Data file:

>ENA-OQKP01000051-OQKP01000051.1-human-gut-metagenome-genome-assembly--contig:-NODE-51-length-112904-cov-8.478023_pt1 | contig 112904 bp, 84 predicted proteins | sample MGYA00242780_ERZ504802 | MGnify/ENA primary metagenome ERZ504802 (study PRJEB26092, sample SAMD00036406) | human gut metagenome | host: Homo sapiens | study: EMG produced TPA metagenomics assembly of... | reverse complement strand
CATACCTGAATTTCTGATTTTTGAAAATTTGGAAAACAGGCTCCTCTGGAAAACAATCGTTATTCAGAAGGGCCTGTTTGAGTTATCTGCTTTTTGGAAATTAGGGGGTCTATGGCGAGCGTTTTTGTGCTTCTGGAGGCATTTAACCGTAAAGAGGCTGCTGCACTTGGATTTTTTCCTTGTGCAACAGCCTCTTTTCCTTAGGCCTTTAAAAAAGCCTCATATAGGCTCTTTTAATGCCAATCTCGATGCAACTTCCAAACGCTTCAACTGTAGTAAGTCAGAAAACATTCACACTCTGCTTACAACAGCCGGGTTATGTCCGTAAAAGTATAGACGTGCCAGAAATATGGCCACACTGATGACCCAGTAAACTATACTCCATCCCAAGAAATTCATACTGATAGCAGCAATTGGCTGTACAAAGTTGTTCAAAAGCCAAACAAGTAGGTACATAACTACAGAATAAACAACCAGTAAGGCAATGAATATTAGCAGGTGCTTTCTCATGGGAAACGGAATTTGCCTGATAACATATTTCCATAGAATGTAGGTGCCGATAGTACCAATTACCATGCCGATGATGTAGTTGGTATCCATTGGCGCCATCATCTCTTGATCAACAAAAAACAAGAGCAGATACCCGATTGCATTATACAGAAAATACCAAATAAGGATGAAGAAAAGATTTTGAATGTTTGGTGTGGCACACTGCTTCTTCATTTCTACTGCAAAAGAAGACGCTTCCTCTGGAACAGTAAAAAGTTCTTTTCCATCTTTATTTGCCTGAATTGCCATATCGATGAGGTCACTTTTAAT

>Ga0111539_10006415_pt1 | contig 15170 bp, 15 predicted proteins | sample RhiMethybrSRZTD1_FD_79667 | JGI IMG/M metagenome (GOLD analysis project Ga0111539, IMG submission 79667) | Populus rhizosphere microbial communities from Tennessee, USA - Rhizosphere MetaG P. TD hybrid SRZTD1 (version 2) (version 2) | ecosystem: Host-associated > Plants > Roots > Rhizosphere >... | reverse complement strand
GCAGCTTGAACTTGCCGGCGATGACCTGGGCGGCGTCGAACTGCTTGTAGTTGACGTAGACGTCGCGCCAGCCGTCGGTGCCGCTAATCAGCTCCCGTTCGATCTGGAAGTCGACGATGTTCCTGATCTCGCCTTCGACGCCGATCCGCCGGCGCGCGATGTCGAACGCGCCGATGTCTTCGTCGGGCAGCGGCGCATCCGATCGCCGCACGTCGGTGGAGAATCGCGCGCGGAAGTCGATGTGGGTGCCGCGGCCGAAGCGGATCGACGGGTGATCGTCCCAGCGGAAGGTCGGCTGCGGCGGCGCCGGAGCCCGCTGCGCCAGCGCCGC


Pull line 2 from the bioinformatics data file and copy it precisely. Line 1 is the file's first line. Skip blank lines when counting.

CATACCTGAATTTCTGATTTTTGAAAATTTGGAAAACAGGCTCCTCTGGAAAACAATCGTTATTCAGAAGGGCCTGTTTGAGTTATCTGCTTTTTGGAAATTAGGGGGTCTATGGCGAGCGTTTTTGTGCTTCTGGAGGCATTTAACCGTAAAGAGGCTGCTGCACTTGGATTTTTTCCTTGTGCAACAGCCTCTTTTCCTTAGGCCTTTAAAAAAGCCTCATATAGGCTCTTTTAATGCCAATCTCGATGCAACTTCCAAACGCTTCAACTGTAGTAAGTCAGAAAACATTCACACTCTGCTTACAACAGCCGGGTTATGTCCGTAAAAGTATAGACGTGCCAGAAATATGGCCACACTGATGACCCAGTAAACTATACTCCATCCCAAGAAATTCATACTGATAGCAGCAATTGGCTGTACAAAGTTGTTCAAAAGCCAAACAAGTAGGTACATAACTACAGAATAAACAACCAGTAAGGCAATGAATATTAGCAGGTGCTTTCTCATGGGAAACGGAATTTGCCTGATAACATATTTCCATAGAATGTAGGTGCCGATAGTACCAATTACCATGCCGATGATGTAGTTGGTATCCATTGGCGCCATCATCTCTTGATCAACAAAAAACAAGAGCAGATACCCGATTGCATTATACAGAAAATACCAAATAAGGATGAAGAAAAGATTTTGAATGTTTGGTGTGGCACACTGCTTCTTCATTTCTACTGCAAAAGAAGACGCTTCCTCTGGAACAGTAAAAAGTTCTTTTCCATCTTTATTTGCCTGAATTGCCATATCGATGAGGTCACTTTTAAT